Rightfully Remembering Min. Malcolm: Valuing our Lives, Work and Struggle
May 16, 2019
If we are to rightfully remember Min. Malcolm, we must seriously grasp and practice what he so meticulously taught us about valuing our lives, our work and our struggle. Here I use grasp to mean take in hand and heart his legacy, study and understand it, and hold it firmly as a valuable heritage and framework for continuing forward. Whether it is on his day of birth or his day of sacrifice and martyrdom, or any other day of the year, remembering and honoring him must offer some meaningful expression and evidence that his life and teachings help shape how we live our lives, do our work and wage our struggles to be ourselves, free ourselves, develop ourselves and come into the fullness of ourselves. ... read more »
Beyond the Bondage of Plantation Politics: Crafting Our Own Presidential Platform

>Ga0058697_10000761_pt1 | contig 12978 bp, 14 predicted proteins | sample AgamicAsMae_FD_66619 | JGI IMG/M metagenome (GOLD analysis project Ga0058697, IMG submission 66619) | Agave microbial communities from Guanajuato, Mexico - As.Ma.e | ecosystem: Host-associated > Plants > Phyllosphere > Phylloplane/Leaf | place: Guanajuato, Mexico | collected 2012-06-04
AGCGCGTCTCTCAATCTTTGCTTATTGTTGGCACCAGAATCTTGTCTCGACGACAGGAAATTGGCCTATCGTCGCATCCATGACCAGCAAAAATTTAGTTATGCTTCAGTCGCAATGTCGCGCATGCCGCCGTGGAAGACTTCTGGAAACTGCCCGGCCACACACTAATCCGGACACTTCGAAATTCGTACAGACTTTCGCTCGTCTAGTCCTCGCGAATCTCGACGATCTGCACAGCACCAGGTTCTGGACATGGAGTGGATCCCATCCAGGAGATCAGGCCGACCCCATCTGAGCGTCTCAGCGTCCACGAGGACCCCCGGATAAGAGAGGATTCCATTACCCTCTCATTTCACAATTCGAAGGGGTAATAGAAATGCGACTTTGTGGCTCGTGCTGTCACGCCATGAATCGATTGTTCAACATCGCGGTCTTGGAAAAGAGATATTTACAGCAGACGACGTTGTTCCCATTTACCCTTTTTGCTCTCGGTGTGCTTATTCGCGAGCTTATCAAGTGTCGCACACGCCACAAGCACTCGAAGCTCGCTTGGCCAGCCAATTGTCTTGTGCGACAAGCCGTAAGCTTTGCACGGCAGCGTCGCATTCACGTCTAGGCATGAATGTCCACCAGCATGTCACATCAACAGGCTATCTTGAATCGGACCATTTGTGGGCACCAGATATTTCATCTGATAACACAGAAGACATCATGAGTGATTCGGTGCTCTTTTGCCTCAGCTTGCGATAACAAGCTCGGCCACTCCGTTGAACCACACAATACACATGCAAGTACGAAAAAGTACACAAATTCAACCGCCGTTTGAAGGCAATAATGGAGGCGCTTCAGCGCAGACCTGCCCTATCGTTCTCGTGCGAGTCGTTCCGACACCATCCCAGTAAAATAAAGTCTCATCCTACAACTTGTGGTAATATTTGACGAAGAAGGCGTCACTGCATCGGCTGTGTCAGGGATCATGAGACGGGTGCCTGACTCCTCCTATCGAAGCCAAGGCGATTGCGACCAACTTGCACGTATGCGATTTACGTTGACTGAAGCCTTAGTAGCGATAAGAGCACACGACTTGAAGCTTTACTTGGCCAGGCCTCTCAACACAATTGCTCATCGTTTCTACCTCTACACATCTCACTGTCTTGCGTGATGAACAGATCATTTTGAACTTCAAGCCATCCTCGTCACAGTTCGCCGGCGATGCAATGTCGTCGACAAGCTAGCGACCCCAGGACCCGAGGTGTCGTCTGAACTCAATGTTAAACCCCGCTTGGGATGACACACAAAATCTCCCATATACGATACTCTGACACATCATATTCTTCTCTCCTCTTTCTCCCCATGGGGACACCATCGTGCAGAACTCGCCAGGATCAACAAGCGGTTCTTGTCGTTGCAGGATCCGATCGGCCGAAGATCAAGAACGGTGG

May 9, 2019
Thus, we self-consciously called our Movement, the Black Freedom Movementand demanded “FreedomNow,” not civil rights now. We composed and sang freedomsongs, not civil rights songs. And we built freedomschools, not civil rights schools, and we risked our lives on freedomrides, not civil rights rides. You can always say there was indeed a fight for civil rights. But although civil rights were an important concern of the Black Freedom Movement, the Black Freedom struggle was committed to freedom as a more expansive concept, practice and goal. In a word, it was concerned about freedom from oppression and freedom to grow, develop and come into the fullness of ourselves. ... read more »